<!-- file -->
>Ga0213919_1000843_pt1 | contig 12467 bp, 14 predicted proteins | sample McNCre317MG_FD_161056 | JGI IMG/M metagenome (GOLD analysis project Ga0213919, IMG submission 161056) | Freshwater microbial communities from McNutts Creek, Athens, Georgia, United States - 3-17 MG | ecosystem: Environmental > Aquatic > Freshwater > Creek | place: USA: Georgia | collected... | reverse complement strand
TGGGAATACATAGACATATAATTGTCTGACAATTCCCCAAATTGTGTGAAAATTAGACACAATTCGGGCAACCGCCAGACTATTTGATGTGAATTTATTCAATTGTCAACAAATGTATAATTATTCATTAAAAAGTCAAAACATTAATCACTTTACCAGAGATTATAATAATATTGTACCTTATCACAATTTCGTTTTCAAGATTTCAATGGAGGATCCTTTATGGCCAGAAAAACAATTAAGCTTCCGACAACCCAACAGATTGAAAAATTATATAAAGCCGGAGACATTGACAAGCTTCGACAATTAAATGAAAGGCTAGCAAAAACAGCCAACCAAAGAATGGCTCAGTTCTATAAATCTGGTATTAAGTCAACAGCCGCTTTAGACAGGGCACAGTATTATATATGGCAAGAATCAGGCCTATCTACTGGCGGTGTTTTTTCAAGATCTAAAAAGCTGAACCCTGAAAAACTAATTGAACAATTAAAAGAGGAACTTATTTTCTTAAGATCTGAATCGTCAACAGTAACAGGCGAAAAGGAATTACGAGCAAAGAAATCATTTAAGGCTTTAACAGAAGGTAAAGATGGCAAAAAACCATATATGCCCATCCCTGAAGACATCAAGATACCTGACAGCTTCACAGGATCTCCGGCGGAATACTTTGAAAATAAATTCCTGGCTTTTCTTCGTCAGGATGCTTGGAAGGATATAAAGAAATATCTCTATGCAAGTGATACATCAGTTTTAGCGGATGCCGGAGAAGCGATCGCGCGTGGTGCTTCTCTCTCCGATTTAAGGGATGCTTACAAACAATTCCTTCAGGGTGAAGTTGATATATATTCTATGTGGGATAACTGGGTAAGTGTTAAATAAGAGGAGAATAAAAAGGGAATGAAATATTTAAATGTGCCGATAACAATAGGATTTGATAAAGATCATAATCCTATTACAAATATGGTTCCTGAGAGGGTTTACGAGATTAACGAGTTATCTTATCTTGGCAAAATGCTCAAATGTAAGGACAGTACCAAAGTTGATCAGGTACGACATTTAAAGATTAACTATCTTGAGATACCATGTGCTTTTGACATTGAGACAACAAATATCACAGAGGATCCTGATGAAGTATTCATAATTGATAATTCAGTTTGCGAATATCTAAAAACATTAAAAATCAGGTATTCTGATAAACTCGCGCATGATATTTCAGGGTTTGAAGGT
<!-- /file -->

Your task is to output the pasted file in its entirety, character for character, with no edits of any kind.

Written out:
>Ga0213919_1000843_pt1 | contig 12467 bp, 14 predicted proteins | sample McNCre317MG_FD_161056 | JGI IMG/M metagenome (GOLD analysis project Ga0213919, IMG submission 161056) | Freshwater microbial communities from McNutts Creek, Athens, Georgia, United States - 3-17 MG | ecosystem: Environmental > Aquatic > Freshwater > Creek | place: USA: Georgia | collected... | reverse complement strand
TGGGAATACATAGACATATAATTGTCTGACAATTCCCCAAATTGTGTGAAAATTAGACACAATTCGGGCAACCGCCAGACTATTTGATGTGAATTTATTCAATTGTCAACAAATGTATAATTATTCATTAAAAAGTCAAAACATTAATCACTTTACCAGAGATTATAATAATATTGTACCTTATCACAATTTCGTTTTCAAGATTTCAATGGAGGATCCTTTATGGCCAGAAAAACAATTAAGCTTCCGACAACCCAACAGATTGAAAAATTATATAAAGCCGGAGACATTGACAAGCTTCGACAATTAAATGAAAGGCTAGCAAAAACAGCCAACCAAAGAATGGCTCAGTTCTATAAATCTGGTATTAAGTCAACAGCCGCTTTAGACAGGGCACAGTATTATATATGGCAAGAATCAGGCCTATCTACTGGCGGTGTTTTTTCAAGATCTAAAAAGCTGAACCCTGAAAAACTAATTGAACAATTAAAAGAGGAACTTATTTTCTTAAGATCTGAATCGTCAACAGTAACAGGCGAAAAGGAATTACGAGCAAAGAAATCATTTAAGGCTTTAACAGAAGGTAAAGATGGCAAAAAACCATATATGCCCATCCCTGAAGACATCAAGATACCTGACAGCTTCACAGGATCTCCGGCGGAATACTTTGAAAATAAATTCCTGGCTTTTCTTCGTCAGGATGCTTGGAAGGATATAAAGAAATATCTCTATGCAAGTGATACATCAGTTTTAGCGGATGCCGGAGAAGCGATCGCGCGTGGTGCTTCTCTCTCCGATTTAAGGGATGCTTACAAACAATTCCTTCAGGGTGAAGTTGATATATATTCTATGTGGGATAACTGGGTAAGTGTTAAATAAGAGGAGAATAAAAAGGGAATGAAATATTTAAATGTGCCGATAACAATAGGATTTGATAAAGATCATAATCCTATTACAAATATGGTTCCTGAGAGGGTTTACGAGATTAACGAGTTATCTTATCTTGGCAAAATGCTCAAATGTAAGGACAGTACCAAAGTTGATCAGGTACGACATTTAAAGATTAACTATCTTGAGATACCATGTGCTTTTGACATTGAGACAACAAATATCACAGAGGATCCTGATGAAGTATTCATAATTGATAATTCAGTTTGCGAATATCTAAAAACATTAAAAATCAGGTATTCTGATAAACTCGCGCATGATATTTCAGGGTTTGAAGGT